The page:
As part of joining a session, the gateway device 102 may access a directory service 122 such as an ACTIVE DIRECTORY (Microsoft Corporation, Redmond, Wash.) service. The directory service may include management information regarding the client. For example, the directory service may provide information regarding the client capabilities and so on for use in SIP signaling (e.g., joining the client in the media session). Additionally, utilities, such as WINDOWS Management Instrumentation (WMI) available from Microsoft Corporation, Redmond, Wash., may be used for obtaining relevant property information in conjunction with the directory service. For example, the WMI may provide the GRUU to gateway device. The directory service may be included in the gateway device 102 or be maintained in an ancillary device operating in conformance with WMI.
The gateway device processor 123 may generate a unique identifier for the audio client (e.g., the particular client instance). For example, the gateway device 102 may include an identification module 124 which inserts a GRUU for the gateway device 102 and generates a grid and grid value. The latter value may uniquely identify the particular instance for the audio client audio media stream. Thus, the particular audio client (e.g., the user agent instance) may be identified from among the address-of-record properties for the audio client's user agent, if applicable. For limited functionality audio clients (such as PSTN telephones having ring and send/receive capability), the signaling may be directed to a common user agent instance as the device may not support higher multiple functionalities which may employ multiple user agents.
The gateway device 102 may forward to an interim server 126 the client request, the GRUU, the grid, and the grid value. Additionally, the directory service information may be included. The interim server 126 may function as an intermediary when joining session clients, maintaining the session, terminating the session and so on (e.g., during SIP signaling). For example, the interim server 126 may generate and send, via the host (the AVMCU 104), a SIP invite, or signaling protocol request for establishing a communication. For example, the interim server 126 may be a MICROSOFT Live Communication Server (Microsoft Corporation, Redmond, Wash.). Resultant content communications may flow between the AVMCU 104, the gateway device 102, and to the audio client. Put another way, while the interim server 126 may participate in signaling (i.e., SIP procedures), the interim server 126 may not participate in media transfers. In other instances, the content may flow from the gateway device through other intermediary severs to a target client. For example, while the gateway device may insert the GRUU, grid, and grid value, the SIP invite may be included in the SIP invite contact header for identifying the client sent routed through the interim server. Other configurations may be available as well.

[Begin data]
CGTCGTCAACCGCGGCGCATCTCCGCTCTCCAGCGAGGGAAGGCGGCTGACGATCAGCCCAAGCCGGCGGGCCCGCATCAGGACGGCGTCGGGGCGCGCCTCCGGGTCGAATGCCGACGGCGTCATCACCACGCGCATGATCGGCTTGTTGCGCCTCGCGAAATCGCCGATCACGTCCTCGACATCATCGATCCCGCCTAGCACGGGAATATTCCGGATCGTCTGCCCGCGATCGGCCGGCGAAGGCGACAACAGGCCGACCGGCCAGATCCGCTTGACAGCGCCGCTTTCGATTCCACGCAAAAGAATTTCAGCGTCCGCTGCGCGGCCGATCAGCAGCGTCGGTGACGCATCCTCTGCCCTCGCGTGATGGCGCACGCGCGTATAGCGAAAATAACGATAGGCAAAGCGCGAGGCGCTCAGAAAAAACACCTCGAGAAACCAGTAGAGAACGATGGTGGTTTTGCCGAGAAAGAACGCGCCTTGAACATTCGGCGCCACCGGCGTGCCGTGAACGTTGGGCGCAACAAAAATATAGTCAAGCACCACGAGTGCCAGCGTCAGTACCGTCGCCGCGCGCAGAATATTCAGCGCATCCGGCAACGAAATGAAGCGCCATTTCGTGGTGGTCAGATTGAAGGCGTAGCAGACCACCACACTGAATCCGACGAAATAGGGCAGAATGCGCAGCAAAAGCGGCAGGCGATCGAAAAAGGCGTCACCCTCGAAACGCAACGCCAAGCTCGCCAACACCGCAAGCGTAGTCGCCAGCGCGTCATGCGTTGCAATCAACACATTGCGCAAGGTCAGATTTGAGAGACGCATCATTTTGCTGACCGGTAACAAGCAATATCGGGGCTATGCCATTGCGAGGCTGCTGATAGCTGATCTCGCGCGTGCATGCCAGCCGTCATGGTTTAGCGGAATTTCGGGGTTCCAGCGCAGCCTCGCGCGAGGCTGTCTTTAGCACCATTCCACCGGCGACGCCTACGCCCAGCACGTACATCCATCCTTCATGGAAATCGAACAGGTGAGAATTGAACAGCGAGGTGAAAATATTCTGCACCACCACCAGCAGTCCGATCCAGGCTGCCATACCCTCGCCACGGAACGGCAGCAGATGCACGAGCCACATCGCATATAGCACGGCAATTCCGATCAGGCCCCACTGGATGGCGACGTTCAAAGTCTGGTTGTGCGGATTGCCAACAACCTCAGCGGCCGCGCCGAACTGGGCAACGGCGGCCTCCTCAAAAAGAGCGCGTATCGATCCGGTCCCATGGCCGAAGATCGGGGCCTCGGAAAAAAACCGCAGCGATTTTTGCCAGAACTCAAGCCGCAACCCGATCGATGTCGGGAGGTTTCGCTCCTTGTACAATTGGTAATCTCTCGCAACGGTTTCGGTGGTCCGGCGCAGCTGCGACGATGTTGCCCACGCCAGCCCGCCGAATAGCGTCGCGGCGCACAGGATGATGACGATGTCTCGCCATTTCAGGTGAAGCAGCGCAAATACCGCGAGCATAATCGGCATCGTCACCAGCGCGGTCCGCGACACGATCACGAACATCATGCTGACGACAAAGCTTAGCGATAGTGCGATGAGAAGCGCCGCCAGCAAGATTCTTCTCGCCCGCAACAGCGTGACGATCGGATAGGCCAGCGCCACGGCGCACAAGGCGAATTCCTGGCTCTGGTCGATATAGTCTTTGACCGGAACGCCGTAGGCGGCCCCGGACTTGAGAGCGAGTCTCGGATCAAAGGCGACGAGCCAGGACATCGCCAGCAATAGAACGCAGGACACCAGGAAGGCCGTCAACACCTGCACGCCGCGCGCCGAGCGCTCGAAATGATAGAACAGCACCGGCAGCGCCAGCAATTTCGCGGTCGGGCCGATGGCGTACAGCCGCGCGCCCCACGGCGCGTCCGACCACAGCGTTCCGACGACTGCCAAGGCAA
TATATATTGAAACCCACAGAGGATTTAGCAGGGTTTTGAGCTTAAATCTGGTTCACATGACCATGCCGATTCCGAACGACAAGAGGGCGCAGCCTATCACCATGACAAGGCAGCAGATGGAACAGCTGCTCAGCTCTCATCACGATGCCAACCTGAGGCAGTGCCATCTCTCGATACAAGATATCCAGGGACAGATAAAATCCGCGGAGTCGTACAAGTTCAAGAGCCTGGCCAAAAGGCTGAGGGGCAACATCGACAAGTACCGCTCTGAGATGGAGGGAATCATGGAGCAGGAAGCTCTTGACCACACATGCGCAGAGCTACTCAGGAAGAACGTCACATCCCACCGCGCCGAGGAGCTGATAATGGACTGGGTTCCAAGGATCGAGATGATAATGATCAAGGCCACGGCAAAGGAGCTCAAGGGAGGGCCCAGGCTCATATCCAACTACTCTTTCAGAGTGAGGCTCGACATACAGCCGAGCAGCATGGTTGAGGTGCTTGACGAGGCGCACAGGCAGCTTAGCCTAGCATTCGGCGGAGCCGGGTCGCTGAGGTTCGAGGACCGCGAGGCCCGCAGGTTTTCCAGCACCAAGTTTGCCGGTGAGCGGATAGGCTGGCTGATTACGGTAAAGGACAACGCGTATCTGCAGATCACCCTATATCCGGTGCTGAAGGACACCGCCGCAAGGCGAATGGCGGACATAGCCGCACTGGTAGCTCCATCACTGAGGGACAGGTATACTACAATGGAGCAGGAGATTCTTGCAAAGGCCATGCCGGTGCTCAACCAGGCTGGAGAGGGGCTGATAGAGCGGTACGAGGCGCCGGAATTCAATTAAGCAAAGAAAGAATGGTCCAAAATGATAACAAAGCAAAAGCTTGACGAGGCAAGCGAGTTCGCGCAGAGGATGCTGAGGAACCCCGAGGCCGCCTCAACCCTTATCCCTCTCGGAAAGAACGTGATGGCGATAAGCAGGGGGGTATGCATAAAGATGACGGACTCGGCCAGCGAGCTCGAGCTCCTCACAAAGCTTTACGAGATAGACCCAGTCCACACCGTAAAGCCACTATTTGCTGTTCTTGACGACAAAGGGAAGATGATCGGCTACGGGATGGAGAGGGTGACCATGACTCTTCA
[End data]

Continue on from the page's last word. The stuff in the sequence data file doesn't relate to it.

The gateway device 102 may generally function as a proxy for the plurality of phones. For example, when communicating audio content, the gateway device 102 may forward media content between the AVMCU 104 and the individual audio clients. Thus, the gateway device 102 may insert a globally routable user agent URI (GRUU) and include a grid and a grid value for the particular instance. For example, the grid value may be inserted into the CNAME filed in the RTCP packet. The GRUU, the grid, and grid value may also be used for identifying the particular client while establishing, maintaining, modifying or terminating the media session. In this fashion, the particular user agent for the audio client may uniquely identifiable by the GRUU, the grid and grid value. For example, if a SIP re-invite were issued, the particular audio client instance may be signaled.
During media content communication, the GRUU, the grid, or the grid value (or combinations thereof) may be inserted into control information packets. For example, the gateway device 102 may insert the GRUU, grid and grid value in the RTCP CNAME field to identify the source of the audio content. For instance, the GRUU, grid and grid value may be inserted in a RTCP packet included for controlling real-time protocol (RTP) data flow so that the talker may be uniquely identified based on the client device being employed. Additionally, an audio client user may input (such as through a touch pad) a name or moniker which may be associated with the GRUU, grid and grid value which may be displayed on audio/video client display screens when the audio client is providing media content.